Based on the code we wrote in our latest episode on Concise Forms, today we are releasing first-party support for concisely handling form data in the Composable Architecture. This allows you to minimize the boilerplate caused by needing to have a unique action for every UI control. Instead, all UI bindings can be consolidated into a single form action.

Composable Forms

The latest version of the Composable Architecture comes with some tools that allow you to dramatically eliminate the boilerplate that is typically incurred when working with multiple mutable fields on state.

For example, a settings screen may model its state with the following struct:

struct SettingsState {
  var digest = Digest.daily
  var displayName = ""
  var enableNotifications = false
  var protectMyPosts = false
  var sendEmailNotifications = false
  var sendMobileNotifications = false

Each of these fields should be editable, and in the Composable Architecture this means that each field requires a corresponding action that can be sent to the store. Typically this comes in the form of an enum with a case per field:

enum SettingsAction {
  case digestChanged(Digest)
  case displayNameChanged(String)
  case enableNotificationsChanged(Bool)
  case protectMyPostsChanged(Bool)
  case sendEmailNotificationsChanged(Bool)
  case sendMobileNotificationsChanged(Bool)

And we’re not even done yet. In the reducer we must now handle each action, which simply replaces the state at each field with a new value:

let settingsReducer = Reducer<
  SettingsState, SettingsAction, SettingsEnvironment
> { state, action, environment in
  switch action {
  case let digestChanged(digest):
    state.digest = digest
    return .none

  case let displayNameChanged(displayName):
    state.displayName = displayName
    return .none

  case let enableNotificationsChanged(isOn):
    state.enableNotifications = isOn
    return .none

  case let protectMyPostsChanged(isOn):
    state.protectMyPosts = isOn
    return .none

  case let sendEmailNotificationsChanged(isOn):
    state.sendEmailNotifications = isOn
    return .none

  case let sendMobileNotificationsChanged(isOn):
    state.sendMobileNotifications = isOn
    return .none

This is a lot of boilerplate for something that should be simple. Luckily, we can dramatically eliminate this boilerplate using FormAction. First, we can collapse all of these field-mutating actions into a single case that holds a FormAction generic over the reducer’s root SettingsState:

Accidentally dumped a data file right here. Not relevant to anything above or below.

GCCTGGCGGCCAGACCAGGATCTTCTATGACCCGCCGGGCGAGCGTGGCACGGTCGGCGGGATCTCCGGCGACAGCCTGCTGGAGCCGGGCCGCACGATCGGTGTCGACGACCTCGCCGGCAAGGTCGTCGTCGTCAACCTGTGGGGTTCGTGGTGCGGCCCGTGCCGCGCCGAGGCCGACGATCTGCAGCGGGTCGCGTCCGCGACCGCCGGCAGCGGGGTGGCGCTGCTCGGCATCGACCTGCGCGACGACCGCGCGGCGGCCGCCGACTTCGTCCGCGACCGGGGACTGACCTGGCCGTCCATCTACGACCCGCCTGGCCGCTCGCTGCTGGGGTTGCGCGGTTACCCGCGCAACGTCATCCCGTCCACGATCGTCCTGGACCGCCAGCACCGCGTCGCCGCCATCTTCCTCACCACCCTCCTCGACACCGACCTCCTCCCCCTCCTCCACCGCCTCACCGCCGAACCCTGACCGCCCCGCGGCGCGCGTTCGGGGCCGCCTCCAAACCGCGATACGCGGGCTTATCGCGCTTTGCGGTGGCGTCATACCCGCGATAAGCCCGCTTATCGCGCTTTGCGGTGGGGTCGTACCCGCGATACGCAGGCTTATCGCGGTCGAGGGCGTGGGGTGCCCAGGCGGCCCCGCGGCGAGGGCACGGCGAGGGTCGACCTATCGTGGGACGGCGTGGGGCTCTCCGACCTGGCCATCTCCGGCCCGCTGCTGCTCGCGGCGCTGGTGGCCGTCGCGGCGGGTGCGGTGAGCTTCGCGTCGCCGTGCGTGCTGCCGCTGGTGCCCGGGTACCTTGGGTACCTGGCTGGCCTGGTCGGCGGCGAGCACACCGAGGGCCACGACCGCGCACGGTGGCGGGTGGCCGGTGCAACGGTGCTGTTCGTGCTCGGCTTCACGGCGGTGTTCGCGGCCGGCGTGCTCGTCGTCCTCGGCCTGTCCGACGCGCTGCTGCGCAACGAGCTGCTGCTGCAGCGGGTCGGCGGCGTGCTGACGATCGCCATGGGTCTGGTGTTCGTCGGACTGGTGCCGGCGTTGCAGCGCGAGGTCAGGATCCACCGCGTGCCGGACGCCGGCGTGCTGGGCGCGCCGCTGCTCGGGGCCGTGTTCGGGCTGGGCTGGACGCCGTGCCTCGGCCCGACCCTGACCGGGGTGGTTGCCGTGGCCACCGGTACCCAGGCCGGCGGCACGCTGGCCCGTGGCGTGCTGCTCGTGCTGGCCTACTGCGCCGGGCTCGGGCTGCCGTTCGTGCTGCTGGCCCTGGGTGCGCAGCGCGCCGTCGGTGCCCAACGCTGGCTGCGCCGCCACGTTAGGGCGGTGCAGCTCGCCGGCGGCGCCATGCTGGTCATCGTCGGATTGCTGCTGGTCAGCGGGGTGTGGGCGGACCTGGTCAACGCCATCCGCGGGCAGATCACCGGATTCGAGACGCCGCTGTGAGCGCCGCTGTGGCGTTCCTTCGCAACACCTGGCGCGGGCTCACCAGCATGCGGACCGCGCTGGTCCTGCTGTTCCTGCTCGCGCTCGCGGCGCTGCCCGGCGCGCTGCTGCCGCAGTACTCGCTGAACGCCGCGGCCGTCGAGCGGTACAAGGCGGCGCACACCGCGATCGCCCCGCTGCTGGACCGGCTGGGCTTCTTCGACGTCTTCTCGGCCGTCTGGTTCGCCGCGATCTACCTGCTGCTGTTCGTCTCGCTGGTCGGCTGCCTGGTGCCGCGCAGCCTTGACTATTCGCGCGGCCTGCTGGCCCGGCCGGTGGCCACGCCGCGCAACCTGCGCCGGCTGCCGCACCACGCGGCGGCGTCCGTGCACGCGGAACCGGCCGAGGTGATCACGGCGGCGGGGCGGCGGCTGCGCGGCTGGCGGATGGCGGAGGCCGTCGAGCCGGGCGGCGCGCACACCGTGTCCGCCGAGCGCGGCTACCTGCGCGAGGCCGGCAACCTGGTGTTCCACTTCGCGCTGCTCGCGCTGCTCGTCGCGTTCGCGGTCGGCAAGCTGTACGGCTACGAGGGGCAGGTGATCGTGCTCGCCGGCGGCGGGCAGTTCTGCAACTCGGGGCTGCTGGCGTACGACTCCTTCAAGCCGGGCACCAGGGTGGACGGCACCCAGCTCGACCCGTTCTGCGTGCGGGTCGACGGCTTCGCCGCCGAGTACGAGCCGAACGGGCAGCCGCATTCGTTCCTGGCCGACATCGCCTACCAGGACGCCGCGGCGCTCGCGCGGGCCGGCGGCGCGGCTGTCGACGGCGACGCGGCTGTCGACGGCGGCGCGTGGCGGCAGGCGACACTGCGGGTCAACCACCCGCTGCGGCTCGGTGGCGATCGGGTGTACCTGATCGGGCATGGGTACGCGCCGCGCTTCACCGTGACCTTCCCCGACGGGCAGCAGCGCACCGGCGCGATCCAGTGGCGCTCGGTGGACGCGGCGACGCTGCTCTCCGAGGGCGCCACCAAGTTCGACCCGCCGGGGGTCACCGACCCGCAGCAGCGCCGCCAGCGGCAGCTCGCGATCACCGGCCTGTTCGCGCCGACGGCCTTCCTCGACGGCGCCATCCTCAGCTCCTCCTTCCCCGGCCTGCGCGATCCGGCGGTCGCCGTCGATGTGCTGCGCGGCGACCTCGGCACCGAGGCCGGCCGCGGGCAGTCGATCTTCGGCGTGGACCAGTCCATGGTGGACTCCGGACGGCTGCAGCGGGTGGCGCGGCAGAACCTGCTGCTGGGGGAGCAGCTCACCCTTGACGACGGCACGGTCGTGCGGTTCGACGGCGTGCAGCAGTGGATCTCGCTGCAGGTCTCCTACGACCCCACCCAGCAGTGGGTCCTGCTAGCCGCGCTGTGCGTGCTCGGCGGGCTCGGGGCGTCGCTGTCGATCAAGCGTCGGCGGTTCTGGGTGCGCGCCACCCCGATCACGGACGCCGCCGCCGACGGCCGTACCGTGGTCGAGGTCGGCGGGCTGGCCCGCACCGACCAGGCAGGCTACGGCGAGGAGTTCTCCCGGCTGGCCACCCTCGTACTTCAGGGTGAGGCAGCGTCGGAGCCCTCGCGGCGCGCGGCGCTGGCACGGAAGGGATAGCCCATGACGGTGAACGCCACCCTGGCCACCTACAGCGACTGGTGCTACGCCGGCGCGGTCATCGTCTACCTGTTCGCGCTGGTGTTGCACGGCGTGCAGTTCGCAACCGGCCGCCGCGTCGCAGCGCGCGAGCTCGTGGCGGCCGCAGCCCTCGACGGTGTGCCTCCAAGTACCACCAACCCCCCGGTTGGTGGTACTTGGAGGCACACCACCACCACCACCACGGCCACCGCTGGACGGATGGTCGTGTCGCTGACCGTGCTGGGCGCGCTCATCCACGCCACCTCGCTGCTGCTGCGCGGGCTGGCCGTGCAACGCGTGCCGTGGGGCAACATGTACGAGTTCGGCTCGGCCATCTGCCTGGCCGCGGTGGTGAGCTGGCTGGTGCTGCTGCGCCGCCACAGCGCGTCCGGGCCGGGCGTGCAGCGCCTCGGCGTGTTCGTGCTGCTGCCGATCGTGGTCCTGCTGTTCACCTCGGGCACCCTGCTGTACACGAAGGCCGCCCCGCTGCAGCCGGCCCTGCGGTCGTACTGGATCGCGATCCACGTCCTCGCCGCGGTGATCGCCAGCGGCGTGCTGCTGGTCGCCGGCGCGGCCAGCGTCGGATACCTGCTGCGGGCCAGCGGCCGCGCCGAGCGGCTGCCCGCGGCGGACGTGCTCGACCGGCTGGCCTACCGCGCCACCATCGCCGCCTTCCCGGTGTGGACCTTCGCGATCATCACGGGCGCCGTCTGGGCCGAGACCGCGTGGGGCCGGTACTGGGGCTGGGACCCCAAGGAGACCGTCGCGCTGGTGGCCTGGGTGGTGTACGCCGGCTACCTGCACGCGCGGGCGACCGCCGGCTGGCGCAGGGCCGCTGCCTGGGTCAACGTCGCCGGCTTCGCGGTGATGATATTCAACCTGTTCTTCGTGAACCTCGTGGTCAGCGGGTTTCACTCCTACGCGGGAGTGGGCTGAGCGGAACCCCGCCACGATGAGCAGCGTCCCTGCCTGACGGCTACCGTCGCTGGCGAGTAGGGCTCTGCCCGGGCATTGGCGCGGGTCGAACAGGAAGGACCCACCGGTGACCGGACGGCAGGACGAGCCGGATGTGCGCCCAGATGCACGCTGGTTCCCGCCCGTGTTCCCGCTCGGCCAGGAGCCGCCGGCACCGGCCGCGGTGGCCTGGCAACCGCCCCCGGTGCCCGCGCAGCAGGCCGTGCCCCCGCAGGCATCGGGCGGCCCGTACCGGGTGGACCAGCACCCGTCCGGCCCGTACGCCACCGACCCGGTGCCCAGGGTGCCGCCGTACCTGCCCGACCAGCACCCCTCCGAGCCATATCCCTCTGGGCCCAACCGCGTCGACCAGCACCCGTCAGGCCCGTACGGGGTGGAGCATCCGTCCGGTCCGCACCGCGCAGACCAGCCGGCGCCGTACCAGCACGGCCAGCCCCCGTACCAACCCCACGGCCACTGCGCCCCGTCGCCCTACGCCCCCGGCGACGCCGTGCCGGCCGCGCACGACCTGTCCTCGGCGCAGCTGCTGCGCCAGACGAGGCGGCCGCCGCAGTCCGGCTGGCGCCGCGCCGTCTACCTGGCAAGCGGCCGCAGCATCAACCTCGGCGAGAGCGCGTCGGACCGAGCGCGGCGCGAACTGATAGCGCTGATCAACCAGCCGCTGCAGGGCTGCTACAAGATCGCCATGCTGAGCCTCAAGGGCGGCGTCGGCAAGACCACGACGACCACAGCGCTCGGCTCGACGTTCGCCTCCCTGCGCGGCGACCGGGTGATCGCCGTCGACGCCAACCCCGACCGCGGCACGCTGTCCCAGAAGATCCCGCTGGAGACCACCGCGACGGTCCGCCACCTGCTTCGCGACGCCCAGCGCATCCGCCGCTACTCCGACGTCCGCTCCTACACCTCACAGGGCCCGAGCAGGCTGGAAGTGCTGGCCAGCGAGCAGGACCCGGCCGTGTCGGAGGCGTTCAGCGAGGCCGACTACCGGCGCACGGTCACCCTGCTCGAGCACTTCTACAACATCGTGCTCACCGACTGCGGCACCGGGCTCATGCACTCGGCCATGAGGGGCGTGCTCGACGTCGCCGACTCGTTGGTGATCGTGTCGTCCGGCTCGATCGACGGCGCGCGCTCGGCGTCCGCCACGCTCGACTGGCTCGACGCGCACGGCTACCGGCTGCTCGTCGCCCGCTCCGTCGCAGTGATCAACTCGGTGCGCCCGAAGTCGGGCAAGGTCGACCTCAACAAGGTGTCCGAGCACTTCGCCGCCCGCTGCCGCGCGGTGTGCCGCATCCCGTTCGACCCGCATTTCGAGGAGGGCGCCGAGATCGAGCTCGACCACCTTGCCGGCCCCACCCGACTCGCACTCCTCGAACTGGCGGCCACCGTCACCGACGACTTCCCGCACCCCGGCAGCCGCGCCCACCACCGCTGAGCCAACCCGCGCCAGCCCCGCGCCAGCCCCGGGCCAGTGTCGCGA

enum SettingsAction {
  case form(FormAction<SettingsState>)

And then, we can simplify the settings reducer by tacking on the form method, which handle these field mutations for us:

let settingsReducer = Reducer<
  SettingsState, SettingsAction, SettingsEnvironment
> {
  switch action {
  case .form:
    return .none
.form(action: /SettingsAction.form)

That’s it 🤯.

Form actions are constructed and sent to the store by providing a writable key path from root state to the field being mutated. There is even a view store helper that simplifies this work. You can derive a binding by specifying the key path and form action case:

  "Display name",
  text: viewStore.binding(
    keyPath: \.displayName, send: SettingsAction.form

Should you need to layer additional functionality over your form, your reducer can pattern match the form action for a given key path:

case .form(\.displayName):
  // Validate display name

case .form(\.enableNotifications):
  // Return an authorization request effect

Form actions can event be tested in much the same way regular actions are tested. Rather than send a specific action describing how a binding changed, such as displayNameChanged("Blob"), you will send a .form action that describes which key path is being set to what value, such as .form(.set(\.displayName, "Blob")):

let store = TestStore(
  initialState: SettingsState(),
  reducer: settingsReducer,
  environment: SettingsEnvironment(…)

  .send(.form(.set(\.displayName, "Blob"))) {
    $0.displayName = "Blob"
  .send(.form(.set(\.protectMyPosts, true))) {
    $0.protectMyPosts = true

Say “bye” to boilerplate today!

We’ve just released version 0.12.0 of the Composable Architecture, and so you can start using this new feature immediately. Let us know what you think!

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